TAC Book Club: Finishes in the Ethnic Tradition

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As a weaver, I know all too well the onset of euphoria that comes at the end of a backbreaking project when its finally time to cut the warp off of the loom. However, I know the work doesn’t stop there. As much as I want to immediately hang a newly finished tapestry or send off an overshot coverlet to a friend expecting a new baby, I know that a weaver has to finish what they start – literally.

I’ll admit that for years I have finished the edges of my textiles in haste, falling back on a basic hemstitch time and time again. Chalk it up to exhaustion, impatience, or the impulse to seek out instant gratification after creating something so time consuming. Whatever the case, I’ve realized that this shortcut doesn’t give my woven pieces or my craft the credit it deserves.

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One day while putting away books in our glorious library here at the Textile Arts Center, I came across a book entitled Finishes in the Ethnic Tradition written by Suzanne Baizerman and Karen Searle. Immediately I knew it was an older and more rare publication due to the worn edges, the stapled binding technique, and the simple instructions printed on heavy watercolor paper. As someone who learns best by being shown what do to in person, I usually tend to feel overwhelmed when looking at tutorial-heavy books. I see tiny font, lots of sequential pictures and corresponding footnotes, and I resort to thinking like a product of my generation: maybe a YouTube video would be easier. But for some reason while turning the pages of this particular book, I felt excited and capable. I felt like weaving a dozen new projects overnight just to try out and show off the mentioned techniques. I knew this book had something special to share and that is why I am sharing it here today as a part of the TAC Book Club.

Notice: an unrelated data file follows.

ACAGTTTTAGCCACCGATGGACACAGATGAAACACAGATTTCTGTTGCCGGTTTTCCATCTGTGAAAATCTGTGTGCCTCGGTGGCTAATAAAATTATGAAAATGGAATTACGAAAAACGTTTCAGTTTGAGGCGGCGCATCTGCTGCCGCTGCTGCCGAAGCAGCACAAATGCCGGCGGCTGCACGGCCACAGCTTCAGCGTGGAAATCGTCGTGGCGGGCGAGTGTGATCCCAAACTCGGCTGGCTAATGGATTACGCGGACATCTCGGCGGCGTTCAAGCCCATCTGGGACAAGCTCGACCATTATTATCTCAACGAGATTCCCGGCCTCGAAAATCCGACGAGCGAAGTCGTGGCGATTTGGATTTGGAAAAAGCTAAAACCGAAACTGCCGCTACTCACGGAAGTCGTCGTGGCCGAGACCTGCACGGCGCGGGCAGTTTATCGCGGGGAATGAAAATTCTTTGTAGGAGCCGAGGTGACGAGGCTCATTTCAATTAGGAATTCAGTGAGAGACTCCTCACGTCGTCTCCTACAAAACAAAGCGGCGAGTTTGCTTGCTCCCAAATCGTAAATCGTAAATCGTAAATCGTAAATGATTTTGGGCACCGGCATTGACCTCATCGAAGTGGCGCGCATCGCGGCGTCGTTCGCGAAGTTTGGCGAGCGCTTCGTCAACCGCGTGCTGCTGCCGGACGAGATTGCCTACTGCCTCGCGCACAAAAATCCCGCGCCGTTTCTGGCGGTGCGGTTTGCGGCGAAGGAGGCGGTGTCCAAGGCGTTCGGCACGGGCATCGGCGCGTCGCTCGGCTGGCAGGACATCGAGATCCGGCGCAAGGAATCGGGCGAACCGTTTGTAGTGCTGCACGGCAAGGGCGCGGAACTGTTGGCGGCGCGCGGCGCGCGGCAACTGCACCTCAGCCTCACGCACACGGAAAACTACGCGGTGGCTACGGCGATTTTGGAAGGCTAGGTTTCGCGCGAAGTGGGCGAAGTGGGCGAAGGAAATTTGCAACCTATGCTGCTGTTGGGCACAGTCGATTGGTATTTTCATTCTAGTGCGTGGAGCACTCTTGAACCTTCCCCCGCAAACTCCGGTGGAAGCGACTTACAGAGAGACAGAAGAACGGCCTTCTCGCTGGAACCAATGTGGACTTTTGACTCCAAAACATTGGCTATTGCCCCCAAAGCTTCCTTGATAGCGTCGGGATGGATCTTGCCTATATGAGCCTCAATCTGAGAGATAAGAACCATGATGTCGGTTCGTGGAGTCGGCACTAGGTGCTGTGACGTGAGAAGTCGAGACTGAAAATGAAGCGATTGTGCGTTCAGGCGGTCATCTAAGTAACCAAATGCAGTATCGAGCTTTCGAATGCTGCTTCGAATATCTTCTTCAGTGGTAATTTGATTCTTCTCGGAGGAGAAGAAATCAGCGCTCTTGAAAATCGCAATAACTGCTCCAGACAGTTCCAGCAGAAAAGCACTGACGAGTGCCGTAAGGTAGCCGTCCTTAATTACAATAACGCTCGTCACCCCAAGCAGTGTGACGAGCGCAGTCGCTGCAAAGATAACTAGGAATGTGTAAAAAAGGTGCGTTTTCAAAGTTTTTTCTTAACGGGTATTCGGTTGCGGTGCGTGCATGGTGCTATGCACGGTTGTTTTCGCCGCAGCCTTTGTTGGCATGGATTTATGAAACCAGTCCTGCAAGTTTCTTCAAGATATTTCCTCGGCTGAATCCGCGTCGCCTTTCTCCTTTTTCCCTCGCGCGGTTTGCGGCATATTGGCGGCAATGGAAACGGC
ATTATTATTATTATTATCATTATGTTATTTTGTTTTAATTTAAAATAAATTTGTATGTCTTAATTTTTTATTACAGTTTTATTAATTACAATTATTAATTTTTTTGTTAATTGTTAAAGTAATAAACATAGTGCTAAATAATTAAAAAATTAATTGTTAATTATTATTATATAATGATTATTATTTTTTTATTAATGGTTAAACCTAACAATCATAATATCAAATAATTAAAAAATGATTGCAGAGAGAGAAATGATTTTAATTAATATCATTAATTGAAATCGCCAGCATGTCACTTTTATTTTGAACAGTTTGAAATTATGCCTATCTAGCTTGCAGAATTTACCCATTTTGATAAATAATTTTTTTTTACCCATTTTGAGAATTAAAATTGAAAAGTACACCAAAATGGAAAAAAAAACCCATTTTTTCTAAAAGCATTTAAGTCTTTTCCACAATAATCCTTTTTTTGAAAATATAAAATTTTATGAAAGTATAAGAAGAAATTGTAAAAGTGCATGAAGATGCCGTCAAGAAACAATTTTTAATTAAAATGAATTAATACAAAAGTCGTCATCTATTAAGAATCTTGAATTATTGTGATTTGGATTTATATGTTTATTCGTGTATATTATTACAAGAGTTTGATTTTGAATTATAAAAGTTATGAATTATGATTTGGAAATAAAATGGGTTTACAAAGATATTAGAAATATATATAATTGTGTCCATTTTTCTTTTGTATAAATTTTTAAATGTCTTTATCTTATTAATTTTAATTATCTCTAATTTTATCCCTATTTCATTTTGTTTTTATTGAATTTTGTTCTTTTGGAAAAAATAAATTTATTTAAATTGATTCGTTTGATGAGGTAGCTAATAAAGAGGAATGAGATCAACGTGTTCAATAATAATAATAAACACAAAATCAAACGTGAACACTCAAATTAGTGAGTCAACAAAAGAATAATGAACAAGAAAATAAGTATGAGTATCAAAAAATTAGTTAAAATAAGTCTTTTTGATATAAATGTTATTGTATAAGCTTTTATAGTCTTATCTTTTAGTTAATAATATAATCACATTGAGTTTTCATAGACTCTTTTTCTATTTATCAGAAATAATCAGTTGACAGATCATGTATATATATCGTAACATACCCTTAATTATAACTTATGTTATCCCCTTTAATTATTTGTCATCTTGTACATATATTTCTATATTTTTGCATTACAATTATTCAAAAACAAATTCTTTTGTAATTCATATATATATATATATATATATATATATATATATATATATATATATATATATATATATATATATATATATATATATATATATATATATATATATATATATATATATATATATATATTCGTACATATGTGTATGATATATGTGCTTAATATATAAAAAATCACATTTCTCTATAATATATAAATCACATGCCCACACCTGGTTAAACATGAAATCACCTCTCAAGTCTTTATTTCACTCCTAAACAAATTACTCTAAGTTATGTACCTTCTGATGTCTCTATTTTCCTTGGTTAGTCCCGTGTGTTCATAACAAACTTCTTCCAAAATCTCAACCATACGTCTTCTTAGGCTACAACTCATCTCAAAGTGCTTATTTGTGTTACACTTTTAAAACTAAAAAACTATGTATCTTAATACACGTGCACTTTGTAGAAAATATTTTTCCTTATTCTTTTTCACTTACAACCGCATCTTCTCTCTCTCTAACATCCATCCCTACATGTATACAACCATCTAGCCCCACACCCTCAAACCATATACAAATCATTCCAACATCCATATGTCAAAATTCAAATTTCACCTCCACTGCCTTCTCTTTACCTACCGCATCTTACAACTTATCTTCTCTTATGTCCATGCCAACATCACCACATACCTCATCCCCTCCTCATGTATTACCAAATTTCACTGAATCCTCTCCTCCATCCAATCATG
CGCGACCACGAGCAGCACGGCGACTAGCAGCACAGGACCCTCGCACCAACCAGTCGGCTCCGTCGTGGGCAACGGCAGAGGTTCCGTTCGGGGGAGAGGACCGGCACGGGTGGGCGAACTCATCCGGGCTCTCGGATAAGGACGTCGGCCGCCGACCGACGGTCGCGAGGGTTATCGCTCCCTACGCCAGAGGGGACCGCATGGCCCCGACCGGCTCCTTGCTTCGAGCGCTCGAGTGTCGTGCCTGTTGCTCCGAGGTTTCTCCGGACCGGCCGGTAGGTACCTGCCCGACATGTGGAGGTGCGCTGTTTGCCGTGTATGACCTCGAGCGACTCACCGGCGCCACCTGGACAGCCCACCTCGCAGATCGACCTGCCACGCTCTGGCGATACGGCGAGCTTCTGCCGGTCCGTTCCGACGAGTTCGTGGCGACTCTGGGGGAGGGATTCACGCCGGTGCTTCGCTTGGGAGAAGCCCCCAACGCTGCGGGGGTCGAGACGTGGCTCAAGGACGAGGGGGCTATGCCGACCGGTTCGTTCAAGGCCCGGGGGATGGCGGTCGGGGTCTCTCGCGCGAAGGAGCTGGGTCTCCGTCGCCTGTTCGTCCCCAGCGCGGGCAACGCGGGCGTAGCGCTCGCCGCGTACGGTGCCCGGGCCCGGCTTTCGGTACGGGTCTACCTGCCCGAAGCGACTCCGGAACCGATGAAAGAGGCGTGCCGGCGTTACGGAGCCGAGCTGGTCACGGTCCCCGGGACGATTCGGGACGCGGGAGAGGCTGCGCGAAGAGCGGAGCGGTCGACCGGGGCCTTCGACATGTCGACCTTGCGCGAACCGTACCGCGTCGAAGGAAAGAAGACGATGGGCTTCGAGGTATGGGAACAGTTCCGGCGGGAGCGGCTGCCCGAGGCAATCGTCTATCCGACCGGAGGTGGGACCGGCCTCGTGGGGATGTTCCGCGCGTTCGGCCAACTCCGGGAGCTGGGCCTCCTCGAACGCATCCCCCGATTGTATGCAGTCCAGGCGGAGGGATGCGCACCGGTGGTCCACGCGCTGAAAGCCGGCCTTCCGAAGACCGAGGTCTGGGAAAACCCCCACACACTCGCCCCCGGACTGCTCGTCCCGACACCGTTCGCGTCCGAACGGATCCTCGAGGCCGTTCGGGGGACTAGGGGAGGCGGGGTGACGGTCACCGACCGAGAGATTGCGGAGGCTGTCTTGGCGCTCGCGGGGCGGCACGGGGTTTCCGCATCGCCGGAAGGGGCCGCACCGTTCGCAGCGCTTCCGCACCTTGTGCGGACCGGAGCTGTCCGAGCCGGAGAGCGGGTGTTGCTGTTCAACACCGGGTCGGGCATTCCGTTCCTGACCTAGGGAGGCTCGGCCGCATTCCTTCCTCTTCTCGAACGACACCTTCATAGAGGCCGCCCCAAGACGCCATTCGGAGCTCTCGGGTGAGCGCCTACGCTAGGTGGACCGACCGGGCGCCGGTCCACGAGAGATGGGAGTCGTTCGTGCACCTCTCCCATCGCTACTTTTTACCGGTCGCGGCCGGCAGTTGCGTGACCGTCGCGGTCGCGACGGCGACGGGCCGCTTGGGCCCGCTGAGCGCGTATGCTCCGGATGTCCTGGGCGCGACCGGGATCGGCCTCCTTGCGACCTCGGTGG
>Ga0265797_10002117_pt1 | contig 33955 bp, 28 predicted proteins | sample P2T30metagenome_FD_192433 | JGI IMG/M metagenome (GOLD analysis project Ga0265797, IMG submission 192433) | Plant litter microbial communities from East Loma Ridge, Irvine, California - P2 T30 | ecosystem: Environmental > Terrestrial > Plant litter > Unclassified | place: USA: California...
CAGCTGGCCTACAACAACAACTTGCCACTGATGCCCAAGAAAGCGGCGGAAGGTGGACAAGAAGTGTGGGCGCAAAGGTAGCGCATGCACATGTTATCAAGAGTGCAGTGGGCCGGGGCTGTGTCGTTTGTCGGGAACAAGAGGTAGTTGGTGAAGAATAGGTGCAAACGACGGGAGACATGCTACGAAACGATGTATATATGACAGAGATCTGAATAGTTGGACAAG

Even though I didn’t have an unfinished project to work on, I decided to make a faux-warp and have a go at some of the examples in the book. I chose to try the Neolithic Edge, the Philippine Edge, and a simple wrapping technique, all which can be seen below in images scanned directly from the book. I have also included photographs of my own attempts.

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Neolithic Edge, p. 9

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Philippine Edge, p. 8

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wrapping

Wrapping, p. 24

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I had the most fun trying out the last technique shown above. The wrapping reminded me of the hair wraps my friends and I would give each other on the playground in grade school using simple embroidery thread. It also occurred to me that some of these techniques would look nice incorporated into weavings themselves and not just at the finished edges.

What are some of your favorite finishing techniques?

Baizerman, Suzanne, and Karen Searle. Finishes in the Ethnic Tradition. St. Paul: Dos Tejedoras, 1978. Print.

2 Comments

  1. Loved this post! I am always looking for ways to refine my finishing skills and turn to the same techniques over and over. I’ll be excited to give these a whirl, thank you!

  2. this is a wonderful share! thank
    you for adding so many examples and scanned images.

    I can’t wait to try it out!

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